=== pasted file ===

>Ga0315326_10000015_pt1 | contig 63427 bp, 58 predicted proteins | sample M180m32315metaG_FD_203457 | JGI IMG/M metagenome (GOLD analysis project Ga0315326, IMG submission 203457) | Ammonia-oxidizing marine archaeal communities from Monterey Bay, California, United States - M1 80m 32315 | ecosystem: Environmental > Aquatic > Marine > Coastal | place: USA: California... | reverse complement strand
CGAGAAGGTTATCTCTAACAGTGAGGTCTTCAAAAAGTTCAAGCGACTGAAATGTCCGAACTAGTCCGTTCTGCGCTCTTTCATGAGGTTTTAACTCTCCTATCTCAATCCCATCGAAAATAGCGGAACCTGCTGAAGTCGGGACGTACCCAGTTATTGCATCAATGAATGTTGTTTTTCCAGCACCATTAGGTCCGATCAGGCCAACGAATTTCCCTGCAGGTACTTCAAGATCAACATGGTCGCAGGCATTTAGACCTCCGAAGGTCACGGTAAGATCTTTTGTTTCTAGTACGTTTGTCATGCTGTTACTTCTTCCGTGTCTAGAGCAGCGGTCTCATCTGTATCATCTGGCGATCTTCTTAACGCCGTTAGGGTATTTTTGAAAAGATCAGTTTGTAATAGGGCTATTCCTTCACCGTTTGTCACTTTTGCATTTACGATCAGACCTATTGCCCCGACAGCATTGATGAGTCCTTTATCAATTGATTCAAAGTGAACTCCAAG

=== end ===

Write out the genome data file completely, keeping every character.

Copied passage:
>Ga0315326_10000015_pt1 | contig 63427 bp, 58 predicted proteins | sample M180m32315metaG_FD_203457 | JGI IMG/M metagenome (GOLD analysis project Ga0315326, IMG submission 203457) | Ammonia-oxidizing marine archaeal communities from Monterey Bay, California, United States - M1 80m 32315 | ecosystem: Environmental > Aquatic > Marine > Coastal | place: USA: California... | reverse complement strand
CGAGAAGGTTATCTCTAACAGTGAGGTCTTCAAAAAGTTCAAGCGACTGAAATGTCCGAACTAGTCCGTTCTGCGCTCTTTCATGAGGTTTTAACTCTCCTATCTCAATCCCATCGAAAATAGCGGAACCTGCTGAAGTCGGGACGTACCCAGTTATTGCATCAATGAATGTTGTTTTTCCAGCACCATTAGGTCCGATCAGGCCAACGAATTTCCCTGCAGGTACTTCAAGATCAACATGGTCGCAGGCATTTAGACCTCCGAAGGTCACGGTAAGATCTTTTGTTTCTAGTACGTTTGTCATGCTGTTACTTCTTCCGTGTCTAGAGCAGCGGTCTCATCTGTATCATCTGGCGATCTTCTTAACGCCGTTAGGGTATTTTTGAAAAGATCAGTTTGTAATAGGGCTATTCCTTCACCGTTTGTCACTTTTGCATTTACGATCAGACCTATTGCCCCGACAGCATTGATGAGTCCTTTATCAATTGATTCAAAGTGAACTCCAAG